Protecting civilians is an ethical and strategic imperative and a crucial factor in the planning, conduct and assessment of military operations. NATO’s strategy and planning for the future needs to reflect that reality.
Protecting civilians: an ethical and strategic imperative
As NATO leaders prepare to meet at their Summit in June 2022, they face a very different security environment from that which shaped the Strategic Concept of the past decade. The 2010 diagnosis - that ‘the Euro-Atlantic area is at peace and the threat of a conventional attack against NATO territory is low’ – no longer applies. Russia’s illegal annexation of Crimea in 2014, its long-lasting hybrid war against Ukraine, and finally the all-out assault in February 2022, have brought the spectre of conventional warfare and potential great power confrontation back into European politics. Hybrid threats, energy shocks, rising food prices and the economic and social fallout of the pandemic further complicate an already complex security environment.
In most wars, civilians pay the highest price. The United Nations estimates that 100 civilians die in conflicts every day. Between 2001-2021, 387,000 civilians are thought to have lost their lives as a direct result of hostilities in post-9/11 wars, and many more suffered from indirect effects of warfare such as the destruction of critical infrastructure. In the first 100 days of intense warfare in Ukraine, as the Russian Federation shifted from using indiscriminate weapons to deliberately targeting civilians and civilian infrastructure, 4,339 civilians were killed and 5,246 injured; these numbers do not include the presumably much higher civilian casualties that could not be confirmed. After 100 days of fighting, almost 5 million Ukrainians became refugees in Europe and over 7 million were internally displaced. Arbitrary killings, a lack of access to critical infrastructure, and sexual violence have been the lived experience of many.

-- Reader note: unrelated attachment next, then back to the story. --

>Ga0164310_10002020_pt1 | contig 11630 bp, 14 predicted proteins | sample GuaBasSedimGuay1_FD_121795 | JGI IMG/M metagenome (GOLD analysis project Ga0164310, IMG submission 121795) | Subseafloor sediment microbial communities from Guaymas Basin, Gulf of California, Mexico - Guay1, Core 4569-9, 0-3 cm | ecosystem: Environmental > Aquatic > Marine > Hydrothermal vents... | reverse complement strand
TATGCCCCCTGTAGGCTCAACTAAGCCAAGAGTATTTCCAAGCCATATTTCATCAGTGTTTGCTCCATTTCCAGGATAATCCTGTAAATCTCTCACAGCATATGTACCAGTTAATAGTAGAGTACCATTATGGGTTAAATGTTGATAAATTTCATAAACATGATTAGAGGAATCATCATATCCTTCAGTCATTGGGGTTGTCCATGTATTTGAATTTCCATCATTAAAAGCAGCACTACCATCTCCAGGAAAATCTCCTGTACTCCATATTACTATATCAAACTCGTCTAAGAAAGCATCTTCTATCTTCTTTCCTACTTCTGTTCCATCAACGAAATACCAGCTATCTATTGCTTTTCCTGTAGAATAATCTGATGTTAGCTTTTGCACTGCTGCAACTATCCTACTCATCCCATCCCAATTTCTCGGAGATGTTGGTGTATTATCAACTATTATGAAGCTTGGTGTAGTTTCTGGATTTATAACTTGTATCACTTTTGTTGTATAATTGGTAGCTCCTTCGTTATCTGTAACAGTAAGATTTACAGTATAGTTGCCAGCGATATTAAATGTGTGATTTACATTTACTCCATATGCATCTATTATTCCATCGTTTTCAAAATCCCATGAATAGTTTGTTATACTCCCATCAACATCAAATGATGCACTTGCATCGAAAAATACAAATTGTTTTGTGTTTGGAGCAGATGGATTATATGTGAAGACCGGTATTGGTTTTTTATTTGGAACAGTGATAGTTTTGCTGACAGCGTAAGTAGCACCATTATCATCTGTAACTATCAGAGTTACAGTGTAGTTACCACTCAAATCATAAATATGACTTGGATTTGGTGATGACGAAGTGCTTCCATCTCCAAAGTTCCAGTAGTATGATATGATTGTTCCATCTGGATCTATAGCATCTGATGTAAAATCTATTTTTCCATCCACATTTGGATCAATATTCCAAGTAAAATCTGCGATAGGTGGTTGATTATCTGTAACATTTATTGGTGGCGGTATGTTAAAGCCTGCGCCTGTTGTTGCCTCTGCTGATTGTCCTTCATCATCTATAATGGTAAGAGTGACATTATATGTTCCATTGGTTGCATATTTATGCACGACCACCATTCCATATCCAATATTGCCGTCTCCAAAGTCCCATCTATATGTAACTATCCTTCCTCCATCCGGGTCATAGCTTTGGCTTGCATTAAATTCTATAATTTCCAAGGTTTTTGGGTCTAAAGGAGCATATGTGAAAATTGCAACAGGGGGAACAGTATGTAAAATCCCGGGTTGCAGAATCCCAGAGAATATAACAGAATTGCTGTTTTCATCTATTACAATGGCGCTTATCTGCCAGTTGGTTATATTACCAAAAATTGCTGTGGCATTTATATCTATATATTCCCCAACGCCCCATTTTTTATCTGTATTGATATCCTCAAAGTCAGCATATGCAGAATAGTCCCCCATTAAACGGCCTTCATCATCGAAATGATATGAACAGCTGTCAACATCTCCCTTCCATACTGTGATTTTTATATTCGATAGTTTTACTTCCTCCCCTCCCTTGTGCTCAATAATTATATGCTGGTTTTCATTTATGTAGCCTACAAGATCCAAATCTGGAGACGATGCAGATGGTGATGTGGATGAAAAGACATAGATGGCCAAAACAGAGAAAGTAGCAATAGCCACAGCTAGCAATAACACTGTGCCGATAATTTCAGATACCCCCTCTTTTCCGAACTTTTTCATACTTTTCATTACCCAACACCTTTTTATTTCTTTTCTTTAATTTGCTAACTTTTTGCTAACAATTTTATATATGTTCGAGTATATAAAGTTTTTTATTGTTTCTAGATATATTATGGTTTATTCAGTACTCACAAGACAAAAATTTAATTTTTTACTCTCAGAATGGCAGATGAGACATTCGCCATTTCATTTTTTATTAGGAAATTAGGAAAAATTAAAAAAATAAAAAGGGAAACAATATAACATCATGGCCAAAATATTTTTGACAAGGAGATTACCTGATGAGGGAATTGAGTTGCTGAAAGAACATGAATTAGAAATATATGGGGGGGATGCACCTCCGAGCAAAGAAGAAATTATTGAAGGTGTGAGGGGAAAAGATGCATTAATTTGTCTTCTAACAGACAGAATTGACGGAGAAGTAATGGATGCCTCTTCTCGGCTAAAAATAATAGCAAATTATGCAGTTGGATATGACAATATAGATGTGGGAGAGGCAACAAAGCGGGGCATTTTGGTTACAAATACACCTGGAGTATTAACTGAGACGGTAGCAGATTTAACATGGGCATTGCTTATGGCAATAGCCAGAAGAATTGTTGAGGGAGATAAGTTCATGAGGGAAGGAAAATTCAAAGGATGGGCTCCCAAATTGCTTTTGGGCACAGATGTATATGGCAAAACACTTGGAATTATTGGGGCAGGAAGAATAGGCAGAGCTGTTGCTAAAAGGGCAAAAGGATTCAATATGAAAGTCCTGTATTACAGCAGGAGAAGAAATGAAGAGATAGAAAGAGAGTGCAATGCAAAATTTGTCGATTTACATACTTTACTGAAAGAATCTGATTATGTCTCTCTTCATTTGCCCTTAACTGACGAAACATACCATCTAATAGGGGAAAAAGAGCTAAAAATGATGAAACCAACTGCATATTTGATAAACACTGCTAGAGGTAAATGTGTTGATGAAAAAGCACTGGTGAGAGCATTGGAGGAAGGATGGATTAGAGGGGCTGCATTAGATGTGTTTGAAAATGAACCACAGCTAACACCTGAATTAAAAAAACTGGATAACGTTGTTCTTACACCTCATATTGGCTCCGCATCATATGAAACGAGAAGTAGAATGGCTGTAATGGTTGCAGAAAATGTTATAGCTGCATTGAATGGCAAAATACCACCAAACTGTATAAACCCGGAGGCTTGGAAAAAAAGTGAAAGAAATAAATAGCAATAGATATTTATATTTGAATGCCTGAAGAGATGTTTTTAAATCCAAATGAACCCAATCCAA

Protecting civilians is a key aspect of warfare and an ethical and strategic imperative in all types of conflict, from hybrid warfare to counterinsurgency and large-scale military operations where the adversary might be using tactics designed to cause civilian harm. Nearly two decades of military operations and security force assistance in Afghanistan and the Middle East have only confirmed that reducing civilian harm is a necessary condition for the military operations and security partnerships to succeed: when not acknowledged and addressed, civilian harm tends to reinforce negative perceptions of the armed forces, create force protection challenges, and fuel distrust and radicalisation. The war in Ukraine suggests that in Article 5 scenarios for NATO, the stakes would be even higher. Protecting civilians from the actions of others and mitigating harm coming from own operations will be the key to successful defence. The better civilians are protected, the greater their resilience and support for stabilisation and lasting peace.
If the armed forces build upon the foundation offered by International Humanitarian Law and adopt robust safeguards in their daily operations, they can mitigate civilian harm coming from their own operations and can protect civilians from the actions of adversaries. During the International Security Assistance Force (ISAF) mission in Afghanistan, Allies implemented innovative solutions to mitigate civilian harm; NATO adopted a Protection of Civilians Policy during the 2016 Warsaw Summit, followed by a military Concept (2018), an implementation Handbook (2020), and a series of exercises aimed at testing NATO forces. As the Policy has primarily been based on experiences in counterinsurgency, however, it is less clear that its relevance to possible Article 5 operations has been well understood or operationalised.
The 2022 Strategic Concept is thus a one-of-a-kind opportunity to ensure that commitment to the Protection of Civilians is restated and strong political guidance provided to underpin implementation. Given the unpredictability of the security situation in Europe, it is imperative that NATO and individual Allies flesh out their value-based commitment to protecting civilians with political guidance, military doctrine, standard operating procedures, and training. The end goal is to enable NATO nations, as well as forces earmarked for the Alliance – from the NATO Response Force to the Multinational Corps North-East and elements of Enhanced Forward Presence - to mitigate harm in their own operations and protect civilians from the actions of others. While the Concept is the beginning of the road and much of the Protection work will be done in NATO institutions and national governments following its adoption, the Concept is key to fostering consensus, offering guidance on relevant trends, and identifying priorities and direction for further work.